Alexandra Christodoulou, V20, developed an interest in veterinary school when she was an undergraduate at Northeastern University in Boston. Northeastern offers students the opportunity to participate in co-op work experiences, and hers involved oncology research at pharmaceutical companies.
“I worked on a lot of animal studies involving mice and realized I loved working with research animals,” she said. “These experiences led me to veterinary school because I wanted to have a greater impact on research animal welfare as a lab animal veterinarian.”
A New York native, Christodoulou spent her higher education career in Massachusetts. After earning a B.S. in biochemistry and a Master’s in biotechnology at Northeastern, she worked in animal research for a few years.
Soon after, she enrolled in the D.V.M. program at Cummings School of Veterinary Medicine.
At Cummings School, Christodoulou acted as a liaison between faculty and students, representing the Class of 2020 on the Veterinary Education Resource Committee. She gathered feedback and comments from students about their classes and, when necessary, worked with faculty to implement changes to address their concerns.
For example, she recalled a class with an exam that tested across more than 40 hours of lecture material. Although veterinary students expect challenging coursework, Christodoulou explained that students found it difficult to prepare for this exam, which made up a large portion of their grade.
She worked with the professor to shift the exam schedule from three exams per semester to four and divide the material more evenly among them, which helped her fellow students prepare for tests with more confidence.
“A lot of issues would come up around other courses’ exams, too,” she said. “The faculty were always great to work with and tried to come up with a solution.”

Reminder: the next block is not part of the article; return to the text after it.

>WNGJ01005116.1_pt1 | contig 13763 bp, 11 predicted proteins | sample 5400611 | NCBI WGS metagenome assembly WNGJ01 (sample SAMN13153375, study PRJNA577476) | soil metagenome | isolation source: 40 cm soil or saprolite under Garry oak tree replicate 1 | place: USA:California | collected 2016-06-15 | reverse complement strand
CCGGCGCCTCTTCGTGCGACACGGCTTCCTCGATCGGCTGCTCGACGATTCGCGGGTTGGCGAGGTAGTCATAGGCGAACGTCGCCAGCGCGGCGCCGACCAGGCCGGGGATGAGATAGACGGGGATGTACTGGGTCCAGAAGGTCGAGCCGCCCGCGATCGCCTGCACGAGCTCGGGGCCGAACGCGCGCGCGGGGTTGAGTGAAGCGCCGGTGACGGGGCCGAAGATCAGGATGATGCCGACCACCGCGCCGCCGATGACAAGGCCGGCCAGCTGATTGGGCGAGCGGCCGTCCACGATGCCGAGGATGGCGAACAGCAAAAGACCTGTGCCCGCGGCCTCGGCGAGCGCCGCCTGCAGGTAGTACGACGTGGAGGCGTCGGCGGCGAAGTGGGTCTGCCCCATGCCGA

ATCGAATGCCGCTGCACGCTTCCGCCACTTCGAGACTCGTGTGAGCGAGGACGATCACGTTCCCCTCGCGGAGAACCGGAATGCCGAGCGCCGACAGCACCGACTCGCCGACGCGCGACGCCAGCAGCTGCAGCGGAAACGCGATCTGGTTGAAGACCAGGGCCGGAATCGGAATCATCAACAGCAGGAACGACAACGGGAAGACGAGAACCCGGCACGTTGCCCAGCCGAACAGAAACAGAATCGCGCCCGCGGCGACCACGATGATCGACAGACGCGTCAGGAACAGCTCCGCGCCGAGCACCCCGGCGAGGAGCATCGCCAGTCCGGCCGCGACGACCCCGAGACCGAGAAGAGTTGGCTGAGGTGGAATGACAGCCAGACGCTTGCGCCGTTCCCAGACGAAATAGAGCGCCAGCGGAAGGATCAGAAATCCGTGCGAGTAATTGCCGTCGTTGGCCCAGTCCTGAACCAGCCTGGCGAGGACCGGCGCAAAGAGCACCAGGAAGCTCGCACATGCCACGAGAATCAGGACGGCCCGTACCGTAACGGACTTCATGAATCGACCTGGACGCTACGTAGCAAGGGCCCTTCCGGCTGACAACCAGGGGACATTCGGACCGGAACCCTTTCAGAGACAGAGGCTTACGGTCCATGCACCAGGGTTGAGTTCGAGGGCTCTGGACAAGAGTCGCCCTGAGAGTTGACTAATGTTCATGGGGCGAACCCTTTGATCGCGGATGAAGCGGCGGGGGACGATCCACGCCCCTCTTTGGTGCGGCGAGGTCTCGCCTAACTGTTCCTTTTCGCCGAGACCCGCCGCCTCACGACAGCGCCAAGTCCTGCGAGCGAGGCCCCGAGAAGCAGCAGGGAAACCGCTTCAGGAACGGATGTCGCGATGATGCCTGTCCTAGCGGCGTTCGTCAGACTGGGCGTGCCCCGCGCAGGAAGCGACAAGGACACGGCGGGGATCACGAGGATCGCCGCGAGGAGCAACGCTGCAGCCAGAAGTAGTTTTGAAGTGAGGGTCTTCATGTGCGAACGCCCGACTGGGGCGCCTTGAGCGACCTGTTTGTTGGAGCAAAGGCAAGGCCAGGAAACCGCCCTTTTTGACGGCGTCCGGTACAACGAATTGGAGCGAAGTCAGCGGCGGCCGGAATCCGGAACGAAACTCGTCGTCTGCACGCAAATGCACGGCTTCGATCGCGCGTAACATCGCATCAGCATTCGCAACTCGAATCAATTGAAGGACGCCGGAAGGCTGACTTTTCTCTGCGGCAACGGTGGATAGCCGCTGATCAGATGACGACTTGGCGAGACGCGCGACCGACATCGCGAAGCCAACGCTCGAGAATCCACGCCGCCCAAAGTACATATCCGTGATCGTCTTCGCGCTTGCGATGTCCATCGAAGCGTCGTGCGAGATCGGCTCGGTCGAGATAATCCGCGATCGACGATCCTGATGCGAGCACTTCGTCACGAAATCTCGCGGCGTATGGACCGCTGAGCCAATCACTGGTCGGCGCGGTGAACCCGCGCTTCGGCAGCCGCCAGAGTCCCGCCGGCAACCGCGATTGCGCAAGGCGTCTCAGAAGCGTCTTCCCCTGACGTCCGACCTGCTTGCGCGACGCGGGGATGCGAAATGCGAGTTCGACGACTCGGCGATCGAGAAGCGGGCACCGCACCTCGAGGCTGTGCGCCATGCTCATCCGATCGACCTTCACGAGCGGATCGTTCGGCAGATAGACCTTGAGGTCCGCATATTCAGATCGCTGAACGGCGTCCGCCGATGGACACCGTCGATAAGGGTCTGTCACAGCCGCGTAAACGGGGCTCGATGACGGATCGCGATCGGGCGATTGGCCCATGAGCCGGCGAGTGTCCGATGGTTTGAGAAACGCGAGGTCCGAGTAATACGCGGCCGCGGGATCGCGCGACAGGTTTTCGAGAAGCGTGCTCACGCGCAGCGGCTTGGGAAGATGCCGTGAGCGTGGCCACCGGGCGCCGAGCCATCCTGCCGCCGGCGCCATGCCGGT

Christodoulou also was part of the student chapter of the American Society of Laboratory Animal Practitioners (ASLAP), which raises awareness of laboratory animal science among veterinary students.
She said the most challenging part of the four-year program was the coursework and the tough curriculum, and she cited her parents and her boyfriend as being especially supportive during this time.
But the most rewarding part of the program was meeting a diverse group of classmates.
“To be able to work with people who are interested in large animals and people who are interested in public health, to meet all those different perspectives, you really see how diverse a veterinary degree can be,” she said.
Christodoulou is passionate about oncology research and comparative oncology, which she explored first as a lead technician at Dana-Farber Cancer Institute and then at Cummings School.
Before veterinary school, she worked at Dana-Farber, creating patient-derived xenograft models in mice, where they took human patient tumor samples and implanted them into mice. The goal of the project is to create a repository of research samples for hundreds of cancer types, which are accessible to researchers worldwide looking to better understand cancer biology and to develop effective new therapies.
At Cummings School, she learned about oncology clinical trials that pet owners can choose to enroll their pets in. “I was able to shadow the technicians in the Clinical Trials Office,” she said. “It was a unique experience to see industry- and research-grant-sponsored clinical trials, and it was great exposure to potential future options for veterinary oncology patients.”
“There are numerous hurdles in transitioning from laboratory animal models to human patients, which is a reason why it is difficult to find successful treatments,” Christodoulou said. “I think comparative oncology studies can provide more information about how a drug candidate will behave in a human patient with a similar disease. These trials provide a lot of information for human medicine but can also directly benefit the veterinary patients involved.”
Now, Christodoulou is in the process of moving across the country to Seattle, where she’ll spend the next three years at the University of Washington working in laboratory animal science.
“I hope to promote comparative trials in veterinary patients as another means for researchers to learn more before proceeding with clinical trials in humans,” she said. “I also hope to work on refining laboratory animal models so they can provide us with more accurate information.”